Apache, mod_rewrite and Sexy URLs

99% of the people who visit a web site don’t care how it works, or how it was built. They don’t care if you’re using ColdFusion or PHP, and they don’t care if you’re using post or get variables. The remaining one percent comprises some techie types like me, and probably you, and some people with less than honourable intentions. For members of the latter group, you don’t WANT them to know what type of technology you use.

This is a good argument for URL rewriting, as is the fact that semantic and descriptive URLs assist in search engine ranking, and general usability. I rewriting my URLs because I like the way they look. I think a website looks much more polished when the URLs are descriptive, free of variable/value pairs, and as short possible.

Since I tend to use Apache with most of the sites I work on, and I recommend you do the same wherever possible, I’m only going to talk about using mod_rewrite, an almost universal Apache module for URL rewriting. There are similar solutions available for other web servers. I’ll show you an example use of mod_rewrite for a skeleton example site. I’ll provide all the code as well so you can play around with a working example. Please remember that this is just a quick overview of the mod_rewrite functions, and how they can be used with ColdFusion. It is always a good idea to lock down your Apache install as much as possible for public sites, and it should also be noted that using mod_rewrite does involve a small performance hit.

Turn on mod_rewrite

You may already have the mod_rewrite module activated in Apache. It’s simple to check. You need to be familiar with editing the httpd.conf file for your Apache install.

Make sure the following line in your httpd.conf file is NOT commented out (it commented out by default).

LoadModule rewrite_module libexec/apache2/mod_rewrite.so

Another thing you need to be sure of is that the AllowOverride directive is turned on for your web root.  The default settings in apache is “none”.  This needs to be changed to “all” to enable the .htaccess file to change Apache settings. This can be found either in the default section it can be set on a per directory basis.

    Options FollowSymLinks
    AllowOverride All
    Order deny,allow
    Deny from all

If you need to make a change, remember to stop and restart Apache for your changes to take effect.

Looking at the Rewrite Directives

Here’s my example .htaccess file. This file goes in your web root. I’ll go through it step by step in a minute. One important prerequisite for understanding the mod_rewrite file is that you will need to have a good understanding of regular expressions in order to write your own rules.

RewriteEngine on

RewriteRule ^$ app/index.cfm [L]
RewriteRule ^(contact|about|blog|categories)/?$ app/$1.cfm [L]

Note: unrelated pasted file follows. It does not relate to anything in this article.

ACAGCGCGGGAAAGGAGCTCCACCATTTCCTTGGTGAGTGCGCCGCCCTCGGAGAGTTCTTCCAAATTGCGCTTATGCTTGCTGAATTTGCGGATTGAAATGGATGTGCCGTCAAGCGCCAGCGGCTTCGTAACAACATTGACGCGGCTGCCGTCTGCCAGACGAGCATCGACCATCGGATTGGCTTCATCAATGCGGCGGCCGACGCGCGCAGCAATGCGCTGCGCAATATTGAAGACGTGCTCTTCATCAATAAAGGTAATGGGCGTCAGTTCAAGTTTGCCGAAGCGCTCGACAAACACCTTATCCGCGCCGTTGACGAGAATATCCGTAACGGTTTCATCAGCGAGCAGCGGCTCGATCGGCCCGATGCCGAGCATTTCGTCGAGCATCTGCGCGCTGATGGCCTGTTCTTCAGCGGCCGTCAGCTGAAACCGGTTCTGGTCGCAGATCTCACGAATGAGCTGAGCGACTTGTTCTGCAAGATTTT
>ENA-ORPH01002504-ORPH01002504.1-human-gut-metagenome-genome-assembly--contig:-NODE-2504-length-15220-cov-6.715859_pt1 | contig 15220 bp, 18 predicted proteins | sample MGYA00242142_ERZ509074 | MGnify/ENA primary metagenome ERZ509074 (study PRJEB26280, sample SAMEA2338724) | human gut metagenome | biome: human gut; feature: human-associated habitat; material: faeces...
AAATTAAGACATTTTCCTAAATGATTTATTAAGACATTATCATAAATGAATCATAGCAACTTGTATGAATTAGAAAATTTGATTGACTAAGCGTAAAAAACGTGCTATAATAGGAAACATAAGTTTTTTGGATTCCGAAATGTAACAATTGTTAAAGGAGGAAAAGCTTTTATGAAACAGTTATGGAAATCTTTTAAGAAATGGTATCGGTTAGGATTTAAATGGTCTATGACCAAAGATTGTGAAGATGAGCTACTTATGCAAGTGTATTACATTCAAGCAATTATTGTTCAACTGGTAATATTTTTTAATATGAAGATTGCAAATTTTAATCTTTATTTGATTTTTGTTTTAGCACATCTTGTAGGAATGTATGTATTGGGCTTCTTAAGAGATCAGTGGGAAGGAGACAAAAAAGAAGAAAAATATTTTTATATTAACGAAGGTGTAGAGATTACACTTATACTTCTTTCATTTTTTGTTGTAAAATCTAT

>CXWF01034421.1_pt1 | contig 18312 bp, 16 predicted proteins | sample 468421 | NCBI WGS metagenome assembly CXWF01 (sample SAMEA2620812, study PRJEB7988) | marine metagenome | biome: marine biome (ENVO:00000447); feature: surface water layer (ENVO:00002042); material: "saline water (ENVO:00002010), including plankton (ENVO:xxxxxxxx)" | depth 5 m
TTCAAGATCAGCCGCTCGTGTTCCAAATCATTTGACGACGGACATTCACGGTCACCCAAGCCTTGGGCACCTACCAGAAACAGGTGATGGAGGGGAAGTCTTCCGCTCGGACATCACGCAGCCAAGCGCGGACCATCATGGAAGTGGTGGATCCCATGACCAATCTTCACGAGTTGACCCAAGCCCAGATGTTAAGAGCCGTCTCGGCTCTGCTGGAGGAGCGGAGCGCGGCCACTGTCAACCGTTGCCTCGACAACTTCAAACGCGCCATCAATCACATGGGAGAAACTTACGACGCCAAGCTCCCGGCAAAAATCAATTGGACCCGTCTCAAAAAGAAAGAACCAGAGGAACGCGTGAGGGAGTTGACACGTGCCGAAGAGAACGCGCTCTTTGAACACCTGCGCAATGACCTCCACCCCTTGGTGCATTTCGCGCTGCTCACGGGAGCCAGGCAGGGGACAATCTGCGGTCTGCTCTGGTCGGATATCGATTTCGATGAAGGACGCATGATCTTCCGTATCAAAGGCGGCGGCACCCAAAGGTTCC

RewriteRule ^demos/([0-9]*)/?$ app/content/demo$1/index.cfm [L]
RewriteRule ^c/([a-zA-Z0-9\-\_]{1,30})/?$ app/categories.cfm?cat=$1 [L]
RewriteRule ^([a-zA-Z0-9\-\_]{1,30})/?$ app/post.cfm?key=$1 [L]

RewriteCond %{HTTP_USER_AGENT} MSIE\s(\d)\.(?!.*Opera)
RewriteCond %1 <=6
RewriteRule ^(/[a-zA-Z0-9\-\_\.])*assets/css/main\.css$ css/main-ie.css [L]

RewriteRule ^(/[a-zA-Z0-9\-\_\.])*assets/js/jquery\.js$ js/jquery/jquery-1.3.2.min.js [L]
RewriteRule ^(/[a-zA-Z0-9\-\_\.])*assets/css/main\.css$ css/main.css [L]

Line 1 is important, as it activates the Rewrite engine.

The rewriting starts on line 3. I like to keep my main site files in a folder called “app” in my web root, so the first line rewrites a call to the web root to “/app/index.cfm”

Line 4 redirects a few of the regular top-level pages in the site to their respective locations in my directory structure. /contact to /app/contact.cfm, /about to app/about.cfm, etc.

Line 5 redirects links to demos I included on the site. /demo/1 goes to /app/demo1/index.cfm, /demo/2 goes to /app/demo2/index.cfm, and so on.

Line 6 is for the categories pages for the blog that is part of the site. For example, the link /c/cars would get redirected to /app/categories.cfm?cat=cars.

Line 7 will take any remaining link that does not contain a “sub-directory” and assumes it is a blog post. The links would be forwarded like this: /apache-url-forwarding would be rewritten as /app/post.cfm?key=apache-url-forwarding. This allows you to use the key to lookup a blog post and display it for the reader. These short titles are usually called “slugs” by blogging software and are unique titles given to your posts for use in search engine friendly URLs.

Line 9 and 10 are conditional, and serve the purpose of rewriting the CSS file differently for Internet Explorer 6 and below than it is for the rest of the browsers. You can see that line 11 directs calls to the main CSS file to an IE6 specific file. The preceding rewrite conditions apply to the rewrite rule that immediately follows the condition.

Line 13 rewrites the CSS file for the remaining browsers. You may wonder why I bother rewriting the URL of the CSS file. I like to keep several sets of CSS files on hand – sometimes different themes, sometimes different versions, and sometimes just a specific set of CSS files for development only. Rewriting the CSS URLs allows me to switch between the files with ease without touching my application code at all.

Line 14 rewrites the call to an external JavaScript file – in this case jQuery. This is helpful for managing versions of a jQuery library. In this case, I’m just calling a file called jquery.js, but I’m linking to a minified version of jquery 1.3.2.

The Code

I’ve gone through this pretty quickly, and without a ton of detail, but I’ve included the code all zipped up nicely for you to try it yourself. Stick the whole directory structure in your development web root, and give it a try. Remember to turn on mod_rewrite.

Zipped Up Files